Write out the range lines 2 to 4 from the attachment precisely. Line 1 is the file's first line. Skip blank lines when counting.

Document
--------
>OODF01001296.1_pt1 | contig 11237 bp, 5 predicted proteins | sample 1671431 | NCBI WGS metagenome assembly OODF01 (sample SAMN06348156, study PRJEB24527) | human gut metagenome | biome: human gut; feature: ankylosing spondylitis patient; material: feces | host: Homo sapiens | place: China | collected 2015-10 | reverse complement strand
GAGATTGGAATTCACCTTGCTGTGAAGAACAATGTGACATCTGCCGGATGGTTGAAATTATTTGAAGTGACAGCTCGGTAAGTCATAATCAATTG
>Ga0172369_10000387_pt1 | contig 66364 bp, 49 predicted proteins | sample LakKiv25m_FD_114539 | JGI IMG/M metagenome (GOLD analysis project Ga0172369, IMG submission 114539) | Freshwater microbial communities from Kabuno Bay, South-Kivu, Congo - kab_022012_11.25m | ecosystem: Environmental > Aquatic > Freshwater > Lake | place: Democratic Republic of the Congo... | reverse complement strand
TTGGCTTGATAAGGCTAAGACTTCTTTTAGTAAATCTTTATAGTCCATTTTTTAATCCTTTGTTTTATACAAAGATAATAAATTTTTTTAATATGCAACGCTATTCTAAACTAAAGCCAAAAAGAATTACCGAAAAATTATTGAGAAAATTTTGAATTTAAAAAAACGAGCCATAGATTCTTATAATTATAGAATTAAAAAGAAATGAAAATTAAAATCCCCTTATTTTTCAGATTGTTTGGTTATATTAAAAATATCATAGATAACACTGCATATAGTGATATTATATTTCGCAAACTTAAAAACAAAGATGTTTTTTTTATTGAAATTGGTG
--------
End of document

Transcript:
GAGATTGGAATTCACCTTGCTGTGAAGAACAATGTGACATCTGCCGGATGGTTGAAATTATTTGAAGTGACAGCTCGGTAAGTCATAATCAATTG
>Ga0172369_10000387_pt1 | contig 66364 bp, 49 predicted proteins | sample LakKiv25m_FD_114539 | JGI IMG/M metagenome (GOLD analysis project Ga0172369, IMG submission 114539) | Freshwater microbial communities from Kabuno Bay, South-Kivu, Congo - kab_022012_11.25m | ecosystem: Environmental > Aquatic > Freshwater > Lake | place: Democratic Republic of the Congo... | reverse complement strand
TTGGCTTGATAAGGCTAAGACTTCTTTTAGTAAATCTTTATAGTCCATTTTTTAATCCTTTGTTTTATACAAAGATAATAAATTTTTTTAATATGCAACGCTATTCTAAACTAAAGCCAAAAAGAATTACCGAAAAATTATTGAGAAAATTTTGAATTTAAAAAAACGAGCCATAGATTCTTATAATTATAGAATTAAAAAGAAATGAAAATTAAAATCCCCTTATTTTTCAGATTGTTTGGTTATATTAAAAATATCATAGATAACACTGCATATAGTGATATTATATTTCGCAAACTTAAAAACAAAGATGTTTTTTTTATTGAAATTGGTG